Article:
It was the custom of old to pray kneeling. In fact the Lord Himself, in His agony, knelt down or rather fell on His face as He prayed. (Matthew 26:-39). Paul did the same (Acts 20:36). Said he: “I bow my knees before the Father of our Lord Jesus Christ” (Ephesians. 3:14). So, kneeling at prayer is required at all times, so that we remember Adam’s fall and that of his posterity with him. Sundays, the Feasts of the Lord, and the season of Passover, which lasts from the Great Feast (Resurrection) to Whitsunday (Pentecost), are accepted. At these times we pray standing, as a reminder of the Resurrection of the Savior Who lifted us out of our great fall. Also, on the day of taking Communion we should stand at prayer.

In some prayers we hold our hands outspread and lift our eyes to heaven, to denote the lifting of our minds to high above. In Isaiah we read: “When you spread forth your hands” (Isaiah 1:15). Psalm 123:1 reads: “To You I lift up my eyes, O You Who dwells in the heavens.” “When Jesus had spoken these words He lifted up his eyes to heaven” (John 17:1).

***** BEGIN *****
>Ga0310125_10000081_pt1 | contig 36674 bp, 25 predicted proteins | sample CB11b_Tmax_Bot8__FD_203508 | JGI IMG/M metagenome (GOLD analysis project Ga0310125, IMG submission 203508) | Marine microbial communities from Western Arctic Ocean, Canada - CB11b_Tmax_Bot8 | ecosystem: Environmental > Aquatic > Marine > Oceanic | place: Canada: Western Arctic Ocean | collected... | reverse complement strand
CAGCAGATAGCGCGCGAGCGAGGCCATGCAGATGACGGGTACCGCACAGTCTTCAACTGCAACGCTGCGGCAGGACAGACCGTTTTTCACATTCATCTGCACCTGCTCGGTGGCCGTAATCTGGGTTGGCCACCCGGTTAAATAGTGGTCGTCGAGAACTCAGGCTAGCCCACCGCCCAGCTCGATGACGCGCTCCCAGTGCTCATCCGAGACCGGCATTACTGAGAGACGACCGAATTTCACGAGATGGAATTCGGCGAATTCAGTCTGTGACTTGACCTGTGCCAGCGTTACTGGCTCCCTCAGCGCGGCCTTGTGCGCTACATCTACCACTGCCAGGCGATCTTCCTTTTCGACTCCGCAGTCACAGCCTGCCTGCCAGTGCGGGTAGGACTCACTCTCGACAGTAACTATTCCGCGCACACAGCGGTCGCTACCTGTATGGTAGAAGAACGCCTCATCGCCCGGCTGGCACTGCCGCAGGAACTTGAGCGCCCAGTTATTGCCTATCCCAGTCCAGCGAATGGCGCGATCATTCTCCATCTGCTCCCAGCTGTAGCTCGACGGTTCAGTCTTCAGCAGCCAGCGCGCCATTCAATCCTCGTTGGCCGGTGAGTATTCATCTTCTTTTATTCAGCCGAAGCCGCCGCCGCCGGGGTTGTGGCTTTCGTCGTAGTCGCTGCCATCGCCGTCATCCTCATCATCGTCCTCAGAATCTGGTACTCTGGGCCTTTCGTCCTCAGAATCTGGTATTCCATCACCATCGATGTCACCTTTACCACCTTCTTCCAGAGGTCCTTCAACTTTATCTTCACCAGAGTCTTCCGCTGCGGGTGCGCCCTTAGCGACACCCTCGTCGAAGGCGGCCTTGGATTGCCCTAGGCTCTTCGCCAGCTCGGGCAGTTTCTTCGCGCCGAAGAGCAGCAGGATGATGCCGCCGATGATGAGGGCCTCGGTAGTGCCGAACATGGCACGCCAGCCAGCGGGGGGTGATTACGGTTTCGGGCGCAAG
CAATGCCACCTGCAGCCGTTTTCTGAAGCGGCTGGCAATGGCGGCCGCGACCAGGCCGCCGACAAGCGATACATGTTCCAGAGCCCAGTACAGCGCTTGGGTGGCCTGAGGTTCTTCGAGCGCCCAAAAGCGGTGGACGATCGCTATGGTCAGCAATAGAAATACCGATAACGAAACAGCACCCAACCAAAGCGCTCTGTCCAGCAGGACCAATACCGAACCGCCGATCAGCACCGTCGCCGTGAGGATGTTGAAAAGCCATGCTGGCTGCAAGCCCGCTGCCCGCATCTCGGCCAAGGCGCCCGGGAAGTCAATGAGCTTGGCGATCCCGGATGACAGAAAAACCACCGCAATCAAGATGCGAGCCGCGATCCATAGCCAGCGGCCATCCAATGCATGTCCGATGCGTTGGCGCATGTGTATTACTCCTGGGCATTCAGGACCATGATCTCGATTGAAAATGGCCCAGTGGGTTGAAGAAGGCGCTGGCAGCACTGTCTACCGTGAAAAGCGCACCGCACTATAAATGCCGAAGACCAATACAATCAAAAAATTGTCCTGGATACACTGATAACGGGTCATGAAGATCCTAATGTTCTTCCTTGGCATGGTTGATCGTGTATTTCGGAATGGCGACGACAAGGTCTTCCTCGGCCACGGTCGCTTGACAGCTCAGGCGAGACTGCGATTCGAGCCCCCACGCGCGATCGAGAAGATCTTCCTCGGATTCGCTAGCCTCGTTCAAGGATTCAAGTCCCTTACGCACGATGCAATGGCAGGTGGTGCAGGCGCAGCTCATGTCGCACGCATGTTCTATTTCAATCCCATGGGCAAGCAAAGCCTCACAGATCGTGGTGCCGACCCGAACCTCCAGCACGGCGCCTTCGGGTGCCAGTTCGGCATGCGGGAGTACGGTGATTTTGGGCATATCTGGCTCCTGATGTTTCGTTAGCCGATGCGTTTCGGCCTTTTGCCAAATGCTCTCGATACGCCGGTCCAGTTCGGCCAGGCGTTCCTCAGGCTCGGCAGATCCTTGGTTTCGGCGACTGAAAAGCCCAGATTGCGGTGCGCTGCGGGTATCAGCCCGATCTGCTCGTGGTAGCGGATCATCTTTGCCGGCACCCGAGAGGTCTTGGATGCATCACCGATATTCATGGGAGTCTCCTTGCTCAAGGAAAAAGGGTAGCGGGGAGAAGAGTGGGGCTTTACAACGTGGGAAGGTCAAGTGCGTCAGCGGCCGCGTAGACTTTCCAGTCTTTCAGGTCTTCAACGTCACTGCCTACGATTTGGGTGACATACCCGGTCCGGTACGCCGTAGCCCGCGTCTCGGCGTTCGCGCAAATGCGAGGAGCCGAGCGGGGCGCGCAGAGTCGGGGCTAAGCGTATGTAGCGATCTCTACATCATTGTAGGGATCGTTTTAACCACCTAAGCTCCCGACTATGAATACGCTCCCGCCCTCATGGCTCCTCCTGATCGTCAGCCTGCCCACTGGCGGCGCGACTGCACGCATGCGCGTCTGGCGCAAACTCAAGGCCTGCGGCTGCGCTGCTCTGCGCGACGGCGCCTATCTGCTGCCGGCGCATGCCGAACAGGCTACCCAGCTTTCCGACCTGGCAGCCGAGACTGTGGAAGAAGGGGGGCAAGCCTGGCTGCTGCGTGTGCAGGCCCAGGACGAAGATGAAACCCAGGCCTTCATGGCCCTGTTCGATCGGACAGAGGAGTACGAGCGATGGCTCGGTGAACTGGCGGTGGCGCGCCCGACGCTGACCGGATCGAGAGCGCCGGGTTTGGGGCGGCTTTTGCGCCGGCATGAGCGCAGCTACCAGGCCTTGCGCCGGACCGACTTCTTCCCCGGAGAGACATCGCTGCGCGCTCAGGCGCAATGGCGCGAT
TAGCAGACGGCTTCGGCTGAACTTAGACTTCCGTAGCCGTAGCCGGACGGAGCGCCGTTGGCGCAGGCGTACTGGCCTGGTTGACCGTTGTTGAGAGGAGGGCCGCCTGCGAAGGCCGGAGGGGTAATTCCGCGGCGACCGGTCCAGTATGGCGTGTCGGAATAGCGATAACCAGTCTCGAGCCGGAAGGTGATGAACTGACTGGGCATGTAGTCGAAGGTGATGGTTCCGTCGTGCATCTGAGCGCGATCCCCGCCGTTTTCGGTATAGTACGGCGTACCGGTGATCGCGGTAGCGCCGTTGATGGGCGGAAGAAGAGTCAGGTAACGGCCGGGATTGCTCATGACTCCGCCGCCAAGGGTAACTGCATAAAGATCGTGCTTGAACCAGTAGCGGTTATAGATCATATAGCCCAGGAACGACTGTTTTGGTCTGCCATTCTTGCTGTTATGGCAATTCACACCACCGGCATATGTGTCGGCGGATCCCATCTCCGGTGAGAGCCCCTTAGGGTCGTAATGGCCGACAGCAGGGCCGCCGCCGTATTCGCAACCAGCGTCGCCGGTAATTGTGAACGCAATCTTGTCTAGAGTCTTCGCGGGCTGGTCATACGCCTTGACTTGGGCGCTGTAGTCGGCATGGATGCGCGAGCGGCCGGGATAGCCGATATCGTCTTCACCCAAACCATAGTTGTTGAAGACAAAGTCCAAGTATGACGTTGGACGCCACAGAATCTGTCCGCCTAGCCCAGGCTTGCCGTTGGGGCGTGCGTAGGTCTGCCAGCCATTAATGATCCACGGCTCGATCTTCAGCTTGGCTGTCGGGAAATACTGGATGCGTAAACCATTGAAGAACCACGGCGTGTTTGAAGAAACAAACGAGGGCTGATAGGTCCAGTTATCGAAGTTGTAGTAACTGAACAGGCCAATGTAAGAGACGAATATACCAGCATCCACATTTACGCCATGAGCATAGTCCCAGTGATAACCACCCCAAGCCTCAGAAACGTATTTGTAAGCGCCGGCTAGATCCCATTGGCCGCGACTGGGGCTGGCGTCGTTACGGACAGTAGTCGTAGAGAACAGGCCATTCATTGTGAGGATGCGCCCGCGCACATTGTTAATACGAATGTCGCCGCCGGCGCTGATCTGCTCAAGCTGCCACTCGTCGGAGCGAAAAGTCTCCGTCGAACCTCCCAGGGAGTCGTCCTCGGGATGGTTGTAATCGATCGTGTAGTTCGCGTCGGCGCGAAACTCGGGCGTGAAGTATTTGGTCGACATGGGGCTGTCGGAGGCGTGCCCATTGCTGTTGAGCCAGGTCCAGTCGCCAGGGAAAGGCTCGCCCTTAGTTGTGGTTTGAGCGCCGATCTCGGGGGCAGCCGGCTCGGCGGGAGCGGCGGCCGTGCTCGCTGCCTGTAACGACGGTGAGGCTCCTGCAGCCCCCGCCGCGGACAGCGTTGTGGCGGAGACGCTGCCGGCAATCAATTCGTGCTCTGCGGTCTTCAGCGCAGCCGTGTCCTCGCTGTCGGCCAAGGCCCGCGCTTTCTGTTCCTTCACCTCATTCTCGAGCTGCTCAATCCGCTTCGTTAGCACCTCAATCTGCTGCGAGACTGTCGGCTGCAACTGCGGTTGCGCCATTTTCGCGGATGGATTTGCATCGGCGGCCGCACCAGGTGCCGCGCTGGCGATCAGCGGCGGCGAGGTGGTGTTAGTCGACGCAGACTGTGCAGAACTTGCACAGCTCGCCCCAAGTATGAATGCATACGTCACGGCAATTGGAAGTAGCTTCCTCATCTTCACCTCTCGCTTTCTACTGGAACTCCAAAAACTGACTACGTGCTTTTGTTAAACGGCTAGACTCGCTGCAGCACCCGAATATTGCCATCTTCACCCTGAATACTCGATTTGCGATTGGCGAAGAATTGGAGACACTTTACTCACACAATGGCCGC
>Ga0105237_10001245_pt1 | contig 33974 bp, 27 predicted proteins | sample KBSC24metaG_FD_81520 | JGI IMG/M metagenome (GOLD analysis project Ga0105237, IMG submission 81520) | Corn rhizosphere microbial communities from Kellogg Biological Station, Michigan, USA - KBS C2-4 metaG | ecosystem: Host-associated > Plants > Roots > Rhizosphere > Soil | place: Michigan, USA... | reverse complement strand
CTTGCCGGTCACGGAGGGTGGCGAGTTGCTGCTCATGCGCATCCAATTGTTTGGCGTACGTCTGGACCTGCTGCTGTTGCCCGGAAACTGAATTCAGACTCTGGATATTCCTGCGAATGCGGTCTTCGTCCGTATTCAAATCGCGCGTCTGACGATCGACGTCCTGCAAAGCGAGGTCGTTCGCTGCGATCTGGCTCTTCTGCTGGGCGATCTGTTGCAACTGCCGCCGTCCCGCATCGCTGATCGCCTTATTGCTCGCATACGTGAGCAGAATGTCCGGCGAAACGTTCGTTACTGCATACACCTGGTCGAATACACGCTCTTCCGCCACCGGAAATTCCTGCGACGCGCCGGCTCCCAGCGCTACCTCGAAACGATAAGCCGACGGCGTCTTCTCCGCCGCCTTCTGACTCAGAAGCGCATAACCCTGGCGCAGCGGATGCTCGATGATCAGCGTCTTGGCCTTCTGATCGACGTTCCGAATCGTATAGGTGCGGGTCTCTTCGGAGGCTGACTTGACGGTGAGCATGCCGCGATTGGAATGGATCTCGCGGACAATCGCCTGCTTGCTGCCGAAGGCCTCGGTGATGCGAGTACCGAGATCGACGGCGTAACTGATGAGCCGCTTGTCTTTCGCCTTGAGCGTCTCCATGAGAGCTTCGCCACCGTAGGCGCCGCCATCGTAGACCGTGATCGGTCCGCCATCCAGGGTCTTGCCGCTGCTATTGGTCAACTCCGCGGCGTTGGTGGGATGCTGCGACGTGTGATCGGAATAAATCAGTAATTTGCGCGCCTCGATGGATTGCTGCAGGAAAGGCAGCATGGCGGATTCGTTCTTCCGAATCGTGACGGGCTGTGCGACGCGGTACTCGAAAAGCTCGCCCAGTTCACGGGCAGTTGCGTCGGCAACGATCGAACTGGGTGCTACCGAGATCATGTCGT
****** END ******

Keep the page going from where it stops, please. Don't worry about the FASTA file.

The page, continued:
We should never pray at any time unless “our loins are girt”. The Children of Israel ate the Passover with “Their loins girded up”. Moreover, the Lord commanded us to be thus, with our lamps burning, so as to be ready to fight Satan. It is also most fitting, in fact obligatory, for men to have their head uncovered while at prayer, in particular during the Holy Mass. Women must always have their heads covered, as the Apostle says: “Any man who prays or prophesies with his head covered, dishonors his head. But, any woman who prays or prophesies with her head unveiled dishonors her head.” (I Corinthians 11:4, 5)

Another condition of prayer is that the worshipper should be clean in body. When he washes early in the morning cleansing his visible senses, let him also cleans his inner senses, which are the mind, the thought, the conscience and the imagination, from all impure thoughts. When he washes his hands, eyes, ears, nostrils, and mouth, let him say:

“Before You, O God, I have washed my hands that they may be extended for doing good works, not for evil doing; my eyes, that they may see truth, and may not become licentious; my ears, that they may listen to Your commands and be closed to all depravity; my nostrils, that they may smell the sweetness of Your salvation, not the odors of slothfulness; my mouth, that it may taste praises and thanksgiving, and not speak haughtily and utter falsehoods”